Cops: Off-duty officer shot Cane Corso that attacked

A DRIED PUDDLE of blood remained on Pine Street yesterday between the curb and a gray Audi parked near 46th.

Sad, residents agreed, but from what they'd heard it seemed that the police officer had no choice.

An off-duty cop walking his Pekingese about 7 p.m. Saturday opened fire on an unleashed Cane Corso that attacked his dog and then bit him when he tried to intervene, police said. Neighbors reported hearing between four and six shots.

Internal Affairs is investigating, as it does whenever a police officer discharges a weapon, but the shooting appears to have been justified, according to Officer Christine O'Brien, a police spokeswoman.

"I don't think this officer is going to face any type of disciplinary action," O'Brien said.

The officer's name was not released. Nor was the name of the Cane Corso's owner, an 86-year-old man who is not expected to be charged.

O'Brien said the Cane Corso - a large, muscular breed that can be used to hunt wild boar - emerged from a rear driveway on 46th Street and pounced on the officer's pint-size Pekingese.

"It attacked his dog. He tries to separate the dogs. He gets bit and ends up shooting the dog," O'Brien said.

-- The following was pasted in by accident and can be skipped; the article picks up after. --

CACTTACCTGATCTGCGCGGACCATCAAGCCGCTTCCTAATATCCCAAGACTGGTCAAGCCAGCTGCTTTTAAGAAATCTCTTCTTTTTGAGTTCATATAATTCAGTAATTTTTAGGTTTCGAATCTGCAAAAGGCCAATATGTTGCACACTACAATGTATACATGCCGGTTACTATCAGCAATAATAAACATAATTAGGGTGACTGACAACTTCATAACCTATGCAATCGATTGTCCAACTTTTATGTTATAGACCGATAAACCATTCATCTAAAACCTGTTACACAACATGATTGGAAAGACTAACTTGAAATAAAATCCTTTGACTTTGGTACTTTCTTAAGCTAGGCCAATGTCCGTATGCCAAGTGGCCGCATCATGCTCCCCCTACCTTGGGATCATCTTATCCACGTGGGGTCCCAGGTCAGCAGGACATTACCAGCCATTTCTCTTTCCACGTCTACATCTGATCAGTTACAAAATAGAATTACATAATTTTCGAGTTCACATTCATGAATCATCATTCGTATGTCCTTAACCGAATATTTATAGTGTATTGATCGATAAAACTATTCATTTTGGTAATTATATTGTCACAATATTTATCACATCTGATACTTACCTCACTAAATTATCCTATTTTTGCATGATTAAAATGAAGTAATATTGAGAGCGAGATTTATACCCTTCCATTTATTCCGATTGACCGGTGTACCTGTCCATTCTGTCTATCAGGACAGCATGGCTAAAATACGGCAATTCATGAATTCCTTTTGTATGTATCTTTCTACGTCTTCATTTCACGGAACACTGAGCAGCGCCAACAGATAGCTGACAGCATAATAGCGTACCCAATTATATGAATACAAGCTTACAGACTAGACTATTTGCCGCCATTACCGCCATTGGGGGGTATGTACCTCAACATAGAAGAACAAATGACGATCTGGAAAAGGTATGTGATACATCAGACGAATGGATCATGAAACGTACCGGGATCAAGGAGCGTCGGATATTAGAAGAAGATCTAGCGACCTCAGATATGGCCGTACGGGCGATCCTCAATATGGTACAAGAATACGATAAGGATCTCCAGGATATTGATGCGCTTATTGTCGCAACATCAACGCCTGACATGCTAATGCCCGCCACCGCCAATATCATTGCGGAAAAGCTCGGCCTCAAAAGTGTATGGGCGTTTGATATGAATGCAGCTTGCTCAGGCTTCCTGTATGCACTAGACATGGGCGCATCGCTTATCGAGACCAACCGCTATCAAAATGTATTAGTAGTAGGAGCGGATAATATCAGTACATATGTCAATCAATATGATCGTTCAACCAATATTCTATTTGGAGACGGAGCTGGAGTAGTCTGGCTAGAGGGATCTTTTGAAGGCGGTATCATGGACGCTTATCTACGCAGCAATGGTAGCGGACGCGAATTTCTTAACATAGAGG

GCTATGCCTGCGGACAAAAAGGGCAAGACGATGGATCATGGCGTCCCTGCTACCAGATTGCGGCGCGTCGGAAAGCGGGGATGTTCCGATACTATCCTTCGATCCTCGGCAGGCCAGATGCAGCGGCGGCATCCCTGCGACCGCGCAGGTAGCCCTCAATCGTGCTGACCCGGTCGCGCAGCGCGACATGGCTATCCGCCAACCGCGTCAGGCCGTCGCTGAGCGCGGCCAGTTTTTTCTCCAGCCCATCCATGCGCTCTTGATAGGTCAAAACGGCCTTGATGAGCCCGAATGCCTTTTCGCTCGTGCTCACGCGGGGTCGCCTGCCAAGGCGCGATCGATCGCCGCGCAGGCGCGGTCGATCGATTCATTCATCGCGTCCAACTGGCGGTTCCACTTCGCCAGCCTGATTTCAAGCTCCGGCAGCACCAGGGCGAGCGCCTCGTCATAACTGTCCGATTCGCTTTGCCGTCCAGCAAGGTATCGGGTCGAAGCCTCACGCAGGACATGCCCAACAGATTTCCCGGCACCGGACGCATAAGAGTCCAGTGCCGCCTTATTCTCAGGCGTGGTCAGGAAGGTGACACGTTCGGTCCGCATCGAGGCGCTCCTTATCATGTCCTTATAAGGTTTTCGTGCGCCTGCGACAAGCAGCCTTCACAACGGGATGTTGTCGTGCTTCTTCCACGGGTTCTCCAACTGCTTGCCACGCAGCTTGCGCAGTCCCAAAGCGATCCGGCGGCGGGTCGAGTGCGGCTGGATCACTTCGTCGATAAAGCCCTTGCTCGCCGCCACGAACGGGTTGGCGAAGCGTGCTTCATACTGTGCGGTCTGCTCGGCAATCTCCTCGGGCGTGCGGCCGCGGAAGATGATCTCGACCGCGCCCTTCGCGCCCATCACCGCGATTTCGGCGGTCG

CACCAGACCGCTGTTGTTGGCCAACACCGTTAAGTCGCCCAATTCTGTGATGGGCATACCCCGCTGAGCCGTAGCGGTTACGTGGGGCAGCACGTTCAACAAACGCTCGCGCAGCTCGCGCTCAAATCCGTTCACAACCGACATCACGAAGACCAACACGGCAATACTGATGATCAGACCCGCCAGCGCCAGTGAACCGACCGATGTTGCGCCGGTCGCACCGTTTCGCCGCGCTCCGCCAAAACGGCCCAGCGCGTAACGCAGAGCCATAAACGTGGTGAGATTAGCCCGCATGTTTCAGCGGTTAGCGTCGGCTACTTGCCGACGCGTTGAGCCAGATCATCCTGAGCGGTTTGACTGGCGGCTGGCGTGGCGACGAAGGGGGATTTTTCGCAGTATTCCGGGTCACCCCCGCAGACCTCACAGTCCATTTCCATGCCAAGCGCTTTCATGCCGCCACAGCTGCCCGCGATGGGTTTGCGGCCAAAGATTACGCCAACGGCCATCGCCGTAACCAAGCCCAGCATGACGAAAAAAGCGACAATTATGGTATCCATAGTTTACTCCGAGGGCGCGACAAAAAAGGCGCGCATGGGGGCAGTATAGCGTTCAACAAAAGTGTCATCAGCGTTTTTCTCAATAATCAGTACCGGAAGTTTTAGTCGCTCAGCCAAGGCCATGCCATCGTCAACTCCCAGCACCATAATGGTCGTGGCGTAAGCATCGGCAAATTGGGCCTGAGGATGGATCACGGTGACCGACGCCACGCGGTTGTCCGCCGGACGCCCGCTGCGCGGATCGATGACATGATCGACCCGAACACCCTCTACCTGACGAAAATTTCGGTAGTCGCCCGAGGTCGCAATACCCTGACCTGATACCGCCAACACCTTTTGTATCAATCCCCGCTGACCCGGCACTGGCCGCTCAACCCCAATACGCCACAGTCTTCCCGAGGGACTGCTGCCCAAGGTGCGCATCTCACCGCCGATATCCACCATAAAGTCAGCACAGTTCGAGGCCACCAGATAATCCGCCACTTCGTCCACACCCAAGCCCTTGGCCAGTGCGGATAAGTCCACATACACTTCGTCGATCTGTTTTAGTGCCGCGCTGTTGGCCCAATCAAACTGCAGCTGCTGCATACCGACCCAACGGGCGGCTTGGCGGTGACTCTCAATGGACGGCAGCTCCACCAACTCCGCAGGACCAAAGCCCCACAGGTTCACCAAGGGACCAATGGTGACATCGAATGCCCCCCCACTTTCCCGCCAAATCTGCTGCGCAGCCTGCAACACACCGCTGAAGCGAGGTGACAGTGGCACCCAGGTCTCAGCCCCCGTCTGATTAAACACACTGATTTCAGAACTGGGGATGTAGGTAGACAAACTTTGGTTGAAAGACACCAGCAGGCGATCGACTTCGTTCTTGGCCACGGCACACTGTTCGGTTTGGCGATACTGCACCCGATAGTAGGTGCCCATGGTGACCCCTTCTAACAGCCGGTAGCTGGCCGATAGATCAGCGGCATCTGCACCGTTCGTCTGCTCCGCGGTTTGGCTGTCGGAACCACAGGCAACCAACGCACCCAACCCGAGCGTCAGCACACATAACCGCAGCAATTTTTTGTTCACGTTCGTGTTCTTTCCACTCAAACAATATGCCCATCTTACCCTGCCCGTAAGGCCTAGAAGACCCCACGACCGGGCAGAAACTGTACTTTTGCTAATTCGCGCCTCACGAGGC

The officer's dog was taken to the University of Pennsylvania's Ryan Veterinary Hospital. It was unclear yesterday whether the dog would survive.

Nearby residents said they were more disturbed by the unleashed dog that attacked than by the officer using his weapon.

"I understand people feeling bad for the dog, but, honestly, I might have done the same thing if I had a gun and the dog was attacking me and my dog," said Leah Finnegan, who lives on 46th Street. "What are you going to do? You can't just run away."

Ryan Collerd, a photographer who lives on the block and was on the scene shortly after the shots were fired, said the Pekingese apparently suffered massive head and facial injuries.

"The story here is: Keep your dog on a leash," Collerd said.

The shooting was first reported by the West Philly Local website. A commenter there claimed yesterday that the Cane Corso was named Brewster and that he was walking it for his grandfather Saturday night when the dog broke the leash. That account could not be verified yesterday.

"It's not like it was a bad dog necessarily, but they have that prey instinct. It could've looked like a squirrel to him," said Brenda Bonhomme, a dog-owner who lives on 47th Street. "It's a crazy coincidence that he ran into a Pekingese who had an off-duty officer as its owner."

O'Brien said the officer later went to Jeanes Hospital for treatment of a hand laceration.

"It's just bad all around," Finnegan said.

 


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